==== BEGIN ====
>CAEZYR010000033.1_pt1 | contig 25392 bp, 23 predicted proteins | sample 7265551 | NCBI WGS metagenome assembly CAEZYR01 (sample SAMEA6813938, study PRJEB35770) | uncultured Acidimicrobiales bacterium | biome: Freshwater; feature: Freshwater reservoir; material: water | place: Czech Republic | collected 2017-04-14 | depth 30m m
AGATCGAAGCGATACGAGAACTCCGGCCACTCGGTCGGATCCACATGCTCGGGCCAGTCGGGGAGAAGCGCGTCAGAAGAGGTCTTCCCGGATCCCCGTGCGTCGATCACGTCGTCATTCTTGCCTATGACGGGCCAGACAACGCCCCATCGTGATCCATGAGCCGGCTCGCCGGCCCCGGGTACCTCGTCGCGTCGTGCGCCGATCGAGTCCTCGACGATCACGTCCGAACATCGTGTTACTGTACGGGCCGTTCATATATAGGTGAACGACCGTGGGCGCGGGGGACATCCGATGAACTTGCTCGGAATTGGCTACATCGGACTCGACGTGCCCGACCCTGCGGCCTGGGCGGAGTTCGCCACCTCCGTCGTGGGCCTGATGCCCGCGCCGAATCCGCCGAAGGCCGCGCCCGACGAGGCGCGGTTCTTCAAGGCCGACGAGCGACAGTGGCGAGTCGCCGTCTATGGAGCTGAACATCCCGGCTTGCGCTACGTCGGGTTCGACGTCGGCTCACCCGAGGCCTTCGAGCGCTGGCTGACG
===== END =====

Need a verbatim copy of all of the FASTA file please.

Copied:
>CAEZYR010000033.1_pt1 | contig 25392 bp, 23 predicted proteins | sample 7265551 | NCBI WGS metagenome assembly CAEZYR01 (sample SAMEA6813938, study PRJEB35770) | uncultured Acidimicrobiales bacterium | biome: Freshwater; feature: Freshwater reservoir; material: water | place: Czech Republic | collected 2017-04-14 | depth 30m m
AGATCGAAGCGATACGAGAACTCCGGCCACTCGGTCGGATCCACATGCTCGGGCCAGTCGGGGAGAAGCGCGTCAGAAGAGGTCTTCCCGGATCCCCGTGCGTCGATCACGTCGTCATTCTTGCCTATGACGGGCCAGACAACGCCCCATCGTGATCCATGAGCCGGCTCGCCGGCCCCGGGTACCTCGTCGCGTCGTGCGCCGATCGAGTCCTCGACGATCACGTCCGAACATCGTGTTACTGTACGGGCCGTTCATATATAGGTGAACGACCGTGGGCGCGGGGGACATCCGATGAACTTGCTCGGAATTGGCTACATCGGACTCGACGTGCCCGACCCTGCGGCCTGGGCGGAGTTCGCCACCTCCGTCGTGGGCCTGATGCCCGCGCCGAATCCGCCGAAGGCCGCGCCCGACGAGGCGCGGTTCTTCAAGGCCGACGAGCGACAGTGGCGAGTCGCCGTCTATGGAGCTGAACATCCCGGCTTGCGCTACGTCGGGTTCGACGTCGGCTCACCCGAGGCCTTCGAGCGCTGGCTGACG